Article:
For years I’ve considered getting a tattoo. Considered, but I’ve never pulled the trigger. I couldn’t decide what to get. A barbed wire armband? Too generic. A lower back tattoo of the entire text of 1 Corinthians 13? Too preachy.
One day I found this keeper online:
Brilliant idea! But I can’t tattoo someone else’s joke on my butt. It goes against my moral code.
But my tattoo-related indecision ended in November.
You see, my wife and I had a really hard 2015, but “really hard” is actually way too mild. Last year ripped our hearts up. Our marriage basically ended. We were separated for about seven months. By the end of October it was do or die time — I had to decide if I was in or if I was out — I had to shit or get off the pot. And it took the pending reality of having to get off the pot that made me realize how badly I wanted to shit. So I started to shit. I started to shit real hard. Because I knew I had to shit hard in order to be able to stay on the pot.
That was a gigantic turning point for me in our marriage. And in the midst of turning that corner, I wanted to find a way to express my love for and commitment to Laura.
So I decided to get my wife’s name tattooed over my heart.
(Writing this post is kind of strange. Our marriage problems were very serious and very personal, and this post is anything but private or personal. The tattoo was also a very serious, private, and personal decision; and I have a lot of friends and family who don’t know about it yet. This post is basically my tattoo coming-out in addition to a rather public self-depantsing about my relationship with my wife. She deserves a lot of credit for her patience, love and longsuffering.)
At this point I needed to get a tattoo. The problem was (1) I wanted my tattoo to kick ass, and (2) I had no idea about the tattoo design and installation process. Fortunately I have a comedian buddy who’s covered in tattoos. I asked him where to go. He suggested Cathedral Tattoo in downtown Salt Lake City. I also asked my hairstylist, Twix¹, and Cathedral was on his short list, too.
Now I live in Provo, about 45 minutes south of Salt Lake City, and there are a few tattoo parlors in Provo. But I didn’t care about the convenience. I wanted my love tattoo to be great, not convenient.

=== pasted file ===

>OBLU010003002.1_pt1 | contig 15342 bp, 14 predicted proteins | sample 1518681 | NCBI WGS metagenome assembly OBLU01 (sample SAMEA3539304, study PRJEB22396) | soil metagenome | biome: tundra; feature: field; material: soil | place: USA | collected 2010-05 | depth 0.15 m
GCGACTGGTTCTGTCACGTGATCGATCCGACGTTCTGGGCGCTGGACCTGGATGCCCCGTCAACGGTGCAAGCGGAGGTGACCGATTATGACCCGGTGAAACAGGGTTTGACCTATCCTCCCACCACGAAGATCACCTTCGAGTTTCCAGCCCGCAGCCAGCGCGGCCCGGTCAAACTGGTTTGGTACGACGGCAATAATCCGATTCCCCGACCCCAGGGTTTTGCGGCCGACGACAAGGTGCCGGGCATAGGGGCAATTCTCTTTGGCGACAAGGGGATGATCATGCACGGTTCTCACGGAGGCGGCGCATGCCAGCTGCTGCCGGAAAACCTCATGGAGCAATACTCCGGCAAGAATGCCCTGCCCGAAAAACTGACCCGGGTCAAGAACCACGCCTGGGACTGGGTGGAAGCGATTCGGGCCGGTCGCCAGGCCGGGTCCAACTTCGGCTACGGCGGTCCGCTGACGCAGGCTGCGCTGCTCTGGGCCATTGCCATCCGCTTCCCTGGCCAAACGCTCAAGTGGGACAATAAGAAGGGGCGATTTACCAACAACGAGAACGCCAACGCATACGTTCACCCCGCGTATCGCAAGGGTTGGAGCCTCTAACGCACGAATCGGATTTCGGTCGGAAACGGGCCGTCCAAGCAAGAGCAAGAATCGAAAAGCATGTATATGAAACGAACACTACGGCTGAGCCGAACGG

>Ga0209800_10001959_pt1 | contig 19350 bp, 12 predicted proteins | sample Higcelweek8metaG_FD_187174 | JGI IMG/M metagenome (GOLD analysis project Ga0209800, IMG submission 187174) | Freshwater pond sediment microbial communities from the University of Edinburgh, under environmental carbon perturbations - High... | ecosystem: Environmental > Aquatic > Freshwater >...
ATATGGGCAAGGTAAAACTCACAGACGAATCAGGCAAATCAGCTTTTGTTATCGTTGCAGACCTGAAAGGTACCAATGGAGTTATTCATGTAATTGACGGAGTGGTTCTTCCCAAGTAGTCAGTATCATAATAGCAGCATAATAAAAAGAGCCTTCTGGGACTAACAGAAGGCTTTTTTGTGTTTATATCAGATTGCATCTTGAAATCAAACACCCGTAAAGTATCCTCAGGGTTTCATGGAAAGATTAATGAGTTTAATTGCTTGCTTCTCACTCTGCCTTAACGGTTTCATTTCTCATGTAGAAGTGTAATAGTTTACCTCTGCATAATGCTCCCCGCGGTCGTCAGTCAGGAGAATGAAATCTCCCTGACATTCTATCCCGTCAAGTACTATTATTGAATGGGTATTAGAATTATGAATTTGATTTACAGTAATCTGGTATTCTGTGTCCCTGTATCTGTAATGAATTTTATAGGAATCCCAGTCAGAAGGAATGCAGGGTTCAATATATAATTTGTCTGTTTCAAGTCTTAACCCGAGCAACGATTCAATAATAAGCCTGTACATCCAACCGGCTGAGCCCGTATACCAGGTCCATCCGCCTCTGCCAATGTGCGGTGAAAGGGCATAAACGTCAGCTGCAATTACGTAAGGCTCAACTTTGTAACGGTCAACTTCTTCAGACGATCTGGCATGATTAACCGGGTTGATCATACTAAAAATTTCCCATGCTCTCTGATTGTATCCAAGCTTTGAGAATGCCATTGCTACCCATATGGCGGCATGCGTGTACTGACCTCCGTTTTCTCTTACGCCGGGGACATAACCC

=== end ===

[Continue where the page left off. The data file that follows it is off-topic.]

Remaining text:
I also didn’t give a single rat’s ass about the price. In fact, I wanted an expensive tattoo, because price signals quality.
Now listen, accountants. Most people feel the same way about accounting services as I did about tattoo services: quality trumps cheap or convenient. In fact, if you find a customer who wants cheap and convenient more that quality, you don’t really want that customer.
My appointment at Cathedral was scheduled for the day before Thanksgiving. I showed up and was introduced to Mina, the lady who was going to do my tattoo.²
I told her what I wanted, and gave her an example of some tattoo-like stylized lettering that I found online.
She went to her office to draw up an idea of what she thought I wanted. After a few minutes she came back, showed me her creation and asked what I thought.
I said, “I’d like the letters to be a bit thicker.”
“No you don’t,” she replied. WTF?! You met me ten minutes ago, and now you think you know me?! She continued, “Once they’re filled in, they’ll look bolder.”
Try to realize what just happened. It took me years to decide to get a tattoo, and I finally decided to get one because I had a clear idea of what I wanted. I spent a decent amount of time searching for the right font. And, AND, this tattoo is going to be a prominent feature on my body for the rest of my life. And now this stranger who looks half my age is telling me that I don’t want what I want?
But then I thought about it for a second. This stranger who looks half my age is an expert. She’s an artist. She’s invested in her work. As an artist she wants all of her tattoos — every one — to kick ass. She’s made mistakes in the past, and she’s seen her customers make mistakes. And neither of us want this tattoo to be a mistake.
So I decided to defer to her expertise. It scared the crap out of me, and it was a little humbling, but I deferred.
I was still thinking about her self-interest in the quality of her work later while she was giving me the tattoo, and asked her if she ever refused to do work. She said, “Well, I won’t do penis tattoos.” Wait. What?! And she said it in a way that also seemed to communicate, “I know that’s what you were really asking, perv.” No. That’s not what I was asking, Mina. I just wanted to know if stupid people came in with stupid ideas, and your integrity as an artist precluded you from being associated with stupid things.